"Suddenly," that is, after Democrats lost a presidential election. Nunes' not-so-subtle point was that Russian hacking did not become a hair-on-fire issue for Democrats until it affected their political fortunes.

Beyond that, though, some Hill Republicans believe the Obama administration has concealed and/or manipulated intelligence at key times in the last few years. Those episodes do not give Republicans any confidence that the Obama Intelligence Community will be straight with them this time.

So what do those Republicans think actually happened during the election? First, they're entirely convinced the Russians tried to hack the U.S. political process because the Russians try to hack everything. They believe that Vladimir Putin probably saw Trump as an unserious candidate who was going to lose; Putin didn't have any more sophisticated political intelligence than anyone in the United States.


Next, they believe the Russians were able to hack some damaging material from the Democratic National Committee. (They're not clear about the John Podesta emails.) They believe the Russians had fun messing with Clinton, in part because Putin assumed she would be president, and a continuing target, after the election.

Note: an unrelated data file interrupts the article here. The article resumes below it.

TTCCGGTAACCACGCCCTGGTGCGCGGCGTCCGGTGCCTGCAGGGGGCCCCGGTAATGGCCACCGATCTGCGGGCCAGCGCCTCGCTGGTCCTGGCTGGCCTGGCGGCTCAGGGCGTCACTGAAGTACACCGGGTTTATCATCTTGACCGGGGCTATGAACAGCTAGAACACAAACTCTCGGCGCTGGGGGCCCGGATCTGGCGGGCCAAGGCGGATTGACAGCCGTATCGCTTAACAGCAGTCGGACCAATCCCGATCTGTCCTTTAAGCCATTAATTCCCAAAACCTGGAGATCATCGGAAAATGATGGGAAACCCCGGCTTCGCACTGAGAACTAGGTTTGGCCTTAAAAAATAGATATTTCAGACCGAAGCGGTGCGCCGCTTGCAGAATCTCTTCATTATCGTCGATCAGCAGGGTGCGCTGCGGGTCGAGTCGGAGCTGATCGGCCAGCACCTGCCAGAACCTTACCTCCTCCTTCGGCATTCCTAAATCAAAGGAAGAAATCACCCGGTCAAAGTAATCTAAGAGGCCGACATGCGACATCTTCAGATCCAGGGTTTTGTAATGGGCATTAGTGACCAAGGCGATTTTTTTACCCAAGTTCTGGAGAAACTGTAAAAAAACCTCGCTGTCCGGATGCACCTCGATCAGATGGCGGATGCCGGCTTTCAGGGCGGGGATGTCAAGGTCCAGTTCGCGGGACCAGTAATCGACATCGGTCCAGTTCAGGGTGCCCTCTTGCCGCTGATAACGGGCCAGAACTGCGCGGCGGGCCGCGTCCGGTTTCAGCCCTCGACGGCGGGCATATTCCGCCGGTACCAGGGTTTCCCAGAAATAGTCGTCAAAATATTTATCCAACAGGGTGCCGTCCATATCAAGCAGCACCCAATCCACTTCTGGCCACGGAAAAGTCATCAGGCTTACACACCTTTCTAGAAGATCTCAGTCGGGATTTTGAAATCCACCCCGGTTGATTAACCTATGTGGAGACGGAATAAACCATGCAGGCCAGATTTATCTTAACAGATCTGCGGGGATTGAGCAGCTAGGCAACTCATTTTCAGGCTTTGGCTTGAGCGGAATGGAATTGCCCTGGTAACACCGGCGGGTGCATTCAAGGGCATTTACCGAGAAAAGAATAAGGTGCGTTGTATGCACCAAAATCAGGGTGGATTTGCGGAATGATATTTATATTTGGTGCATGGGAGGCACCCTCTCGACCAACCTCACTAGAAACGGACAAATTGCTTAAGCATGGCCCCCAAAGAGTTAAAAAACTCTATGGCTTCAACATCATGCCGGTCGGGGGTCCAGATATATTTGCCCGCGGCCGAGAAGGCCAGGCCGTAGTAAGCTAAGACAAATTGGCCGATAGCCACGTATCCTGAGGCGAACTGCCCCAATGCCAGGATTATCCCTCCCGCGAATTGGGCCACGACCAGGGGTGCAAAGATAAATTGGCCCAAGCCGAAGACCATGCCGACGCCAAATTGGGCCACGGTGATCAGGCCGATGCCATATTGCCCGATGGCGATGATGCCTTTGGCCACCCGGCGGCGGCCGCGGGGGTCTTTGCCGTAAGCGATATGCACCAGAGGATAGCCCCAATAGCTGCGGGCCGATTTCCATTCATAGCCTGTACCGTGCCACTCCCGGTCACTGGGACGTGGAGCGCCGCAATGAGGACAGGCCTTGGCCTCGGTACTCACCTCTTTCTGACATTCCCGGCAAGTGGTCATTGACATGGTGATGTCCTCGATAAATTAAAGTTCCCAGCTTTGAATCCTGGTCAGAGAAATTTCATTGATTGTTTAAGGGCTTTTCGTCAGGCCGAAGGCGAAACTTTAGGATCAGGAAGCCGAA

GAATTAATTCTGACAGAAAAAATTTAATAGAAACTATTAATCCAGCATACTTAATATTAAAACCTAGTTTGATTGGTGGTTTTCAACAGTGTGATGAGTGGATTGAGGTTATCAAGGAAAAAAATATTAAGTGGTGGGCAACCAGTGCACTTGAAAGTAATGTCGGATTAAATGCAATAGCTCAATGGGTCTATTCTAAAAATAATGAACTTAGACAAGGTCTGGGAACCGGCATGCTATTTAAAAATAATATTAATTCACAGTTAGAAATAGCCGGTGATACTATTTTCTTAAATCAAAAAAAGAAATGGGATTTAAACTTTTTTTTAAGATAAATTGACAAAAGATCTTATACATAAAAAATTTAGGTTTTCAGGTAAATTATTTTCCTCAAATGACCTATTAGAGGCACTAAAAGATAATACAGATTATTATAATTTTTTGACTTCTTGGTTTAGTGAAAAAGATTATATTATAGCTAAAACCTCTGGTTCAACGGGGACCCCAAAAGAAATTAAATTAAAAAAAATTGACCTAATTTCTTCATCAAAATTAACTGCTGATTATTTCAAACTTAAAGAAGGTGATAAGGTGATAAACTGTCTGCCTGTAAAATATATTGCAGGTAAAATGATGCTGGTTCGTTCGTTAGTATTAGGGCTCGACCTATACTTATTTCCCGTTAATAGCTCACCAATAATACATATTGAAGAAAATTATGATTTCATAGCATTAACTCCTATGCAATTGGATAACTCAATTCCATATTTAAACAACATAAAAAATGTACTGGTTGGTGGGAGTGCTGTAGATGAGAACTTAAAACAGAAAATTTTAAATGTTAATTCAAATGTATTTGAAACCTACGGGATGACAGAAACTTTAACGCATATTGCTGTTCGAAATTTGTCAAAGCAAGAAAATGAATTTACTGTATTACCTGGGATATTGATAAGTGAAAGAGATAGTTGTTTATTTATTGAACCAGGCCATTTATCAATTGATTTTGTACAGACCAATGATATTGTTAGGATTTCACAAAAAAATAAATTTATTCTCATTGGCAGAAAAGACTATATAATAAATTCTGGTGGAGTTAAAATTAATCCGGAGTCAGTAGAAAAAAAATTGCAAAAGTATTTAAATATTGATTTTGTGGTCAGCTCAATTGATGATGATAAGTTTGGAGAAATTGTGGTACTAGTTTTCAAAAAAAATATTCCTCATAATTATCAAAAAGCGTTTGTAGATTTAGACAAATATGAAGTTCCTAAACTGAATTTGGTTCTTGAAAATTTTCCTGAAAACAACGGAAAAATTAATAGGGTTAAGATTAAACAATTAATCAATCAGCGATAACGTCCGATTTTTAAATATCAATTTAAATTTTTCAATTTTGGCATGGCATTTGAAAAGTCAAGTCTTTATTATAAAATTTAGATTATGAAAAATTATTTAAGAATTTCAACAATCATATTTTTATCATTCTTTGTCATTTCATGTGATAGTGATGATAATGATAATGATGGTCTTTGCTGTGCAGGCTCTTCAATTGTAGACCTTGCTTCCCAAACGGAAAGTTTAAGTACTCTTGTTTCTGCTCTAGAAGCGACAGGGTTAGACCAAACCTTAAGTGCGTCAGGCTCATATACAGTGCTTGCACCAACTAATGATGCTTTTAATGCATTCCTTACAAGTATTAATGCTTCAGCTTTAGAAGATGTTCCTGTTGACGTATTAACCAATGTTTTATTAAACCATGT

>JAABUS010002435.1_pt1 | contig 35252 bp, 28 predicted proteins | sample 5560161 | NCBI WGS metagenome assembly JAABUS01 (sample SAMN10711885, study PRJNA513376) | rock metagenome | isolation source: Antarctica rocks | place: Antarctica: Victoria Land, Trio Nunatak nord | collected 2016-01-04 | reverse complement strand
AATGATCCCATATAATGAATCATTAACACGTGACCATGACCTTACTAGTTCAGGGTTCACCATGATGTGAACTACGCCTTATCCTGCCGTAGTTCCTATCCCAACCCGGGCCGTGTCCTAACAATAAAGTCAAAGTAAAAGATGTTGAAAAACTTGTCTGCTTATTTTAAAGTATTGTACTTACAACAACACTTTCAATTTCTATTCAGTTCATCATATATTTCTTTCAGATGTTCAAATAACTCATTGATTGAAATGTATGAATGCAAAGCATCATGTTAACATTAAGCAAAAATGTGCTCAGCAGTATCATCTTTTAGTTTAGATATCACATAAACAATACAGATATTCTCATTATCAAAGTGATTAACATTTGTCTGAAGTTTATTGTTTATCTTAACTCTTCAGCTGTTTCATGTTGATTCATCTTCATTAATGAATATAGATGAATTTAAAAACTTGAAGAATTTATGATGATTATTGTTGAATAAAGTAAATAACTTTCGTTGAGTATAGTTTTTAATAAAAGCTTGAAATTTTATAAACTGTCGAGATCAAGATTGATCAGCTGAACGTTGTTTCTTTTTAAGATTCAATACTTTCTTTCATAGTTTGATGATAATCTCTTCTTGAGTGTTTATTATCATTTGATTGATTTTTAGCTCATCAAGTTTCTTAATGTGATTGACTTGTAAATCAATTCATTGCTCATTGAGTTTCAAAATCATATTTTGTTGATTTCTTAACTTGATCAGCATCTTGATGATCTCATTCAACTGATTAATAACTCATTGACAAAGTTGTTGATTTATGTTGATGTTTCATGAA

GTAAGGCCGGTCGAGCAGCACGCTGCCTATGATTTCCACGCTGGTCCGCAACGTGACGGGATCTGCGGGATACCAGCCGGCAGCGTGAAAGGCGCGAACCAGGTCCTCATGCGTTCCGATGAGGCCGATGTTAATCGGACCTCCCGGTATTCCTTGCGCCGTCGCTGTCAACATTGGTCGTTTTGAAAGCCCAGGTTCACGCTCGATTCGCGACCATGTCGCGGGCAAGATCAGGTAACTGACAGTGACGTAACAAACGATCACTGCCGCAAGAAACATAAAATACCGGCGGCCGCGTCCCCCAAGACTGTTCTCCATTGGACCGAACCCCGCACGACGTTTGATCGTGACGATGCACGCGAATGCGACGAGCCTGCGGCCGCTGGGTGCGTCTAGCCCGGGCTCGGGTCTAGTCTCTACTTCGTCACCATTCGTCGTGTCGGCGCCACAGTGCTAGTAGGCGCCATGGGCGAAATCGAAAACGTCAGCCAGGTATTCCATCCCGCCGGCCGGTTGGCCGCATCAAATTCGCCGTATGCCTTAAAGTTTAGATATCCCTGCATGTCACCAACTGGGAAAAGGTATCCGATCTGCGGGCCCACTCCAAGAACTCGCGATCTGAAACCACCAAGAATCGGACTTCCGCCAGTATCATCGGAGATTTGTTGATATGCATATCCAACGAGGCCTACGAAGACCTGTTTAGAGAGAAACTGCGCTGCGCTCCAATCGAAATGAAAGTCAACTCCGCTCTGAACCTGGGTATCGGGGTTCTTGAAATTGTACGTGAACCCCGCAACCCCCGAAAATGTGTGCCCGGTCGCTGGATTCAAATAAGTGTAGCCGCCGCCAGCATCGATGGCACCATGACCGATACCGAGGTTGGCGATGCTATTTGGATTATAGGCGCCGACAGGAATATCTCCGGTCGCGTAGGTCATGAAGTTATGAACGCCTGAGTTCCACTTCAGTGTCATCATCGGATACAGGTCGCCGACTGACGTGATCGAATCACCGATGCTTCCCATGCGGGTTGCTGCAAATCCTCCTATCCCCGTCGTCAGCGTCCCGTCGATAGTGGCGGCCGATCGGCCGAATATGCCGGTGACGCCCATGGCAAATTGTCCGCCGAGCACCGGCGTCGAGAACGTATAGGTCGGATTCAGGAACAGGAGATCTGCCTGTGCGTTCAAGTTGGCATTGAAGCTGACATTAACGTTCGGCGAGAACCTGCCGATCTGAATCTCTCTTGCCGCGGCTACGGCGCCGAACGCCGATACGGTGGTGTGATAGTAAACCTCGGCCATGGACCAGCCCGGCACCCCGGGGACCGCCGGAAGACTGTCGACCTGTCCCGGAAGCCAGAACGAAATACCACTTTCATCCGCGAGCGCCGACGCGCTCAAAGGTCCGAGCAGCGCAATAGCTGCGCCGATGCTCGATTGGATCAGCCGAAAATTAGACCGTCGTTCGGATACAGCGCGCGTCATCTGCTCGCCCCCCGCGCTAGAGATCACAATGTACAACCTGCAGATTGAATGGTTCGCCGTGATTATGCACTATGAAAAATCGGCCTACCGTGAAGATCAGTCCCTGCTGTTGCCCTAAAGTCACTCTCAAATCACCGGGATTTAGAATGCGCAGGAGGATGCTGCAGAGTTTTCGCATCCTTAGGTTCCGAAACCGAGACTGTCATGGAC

In a larger sense, they believe Putin was trying to show that the U.S. system is corrupt because Putin is always trying to show that the U.S. system is corrupt. The number-one thing Russians seek to do is to sow doubt about the United States.

All of that is conjecture, or mostly conjecture, at this point. And of course, the administration is likely to produce a somewhat different picture in January -- the big difference being that it will portray Putin as specifically working to promote the election of Trump.

That's what Republicans are trying to head off with their demands for briefings and to see more intelligence. So far, they're making no progress. They're also fighting a side battle with Democrats over the creation of a special committee to investigate election interference, which many Republicans view as a vehicle for Democrats to grandstand and to extend the Trump-delegitimization process throughout next year. (So far, GOP leaders appear determined to block a special committee.)

Finally, there's one huge factor that will come into play next month. After Trump takes office, the Intelligence Community will be under new leadership. CIA Director John Brennan will be out, to be replaced by Republican Rep. Mike Pompeo, a veteran of the House Intelligence Committee who took part in the various battles with the administration over intelligence in the past few years. Yes, of course, the entrenched bureaucracies in the Intelligence Community will stay in place. But new leaders can make a real difference. And after Jan. 20, the fight over Russian interference might take on a new character.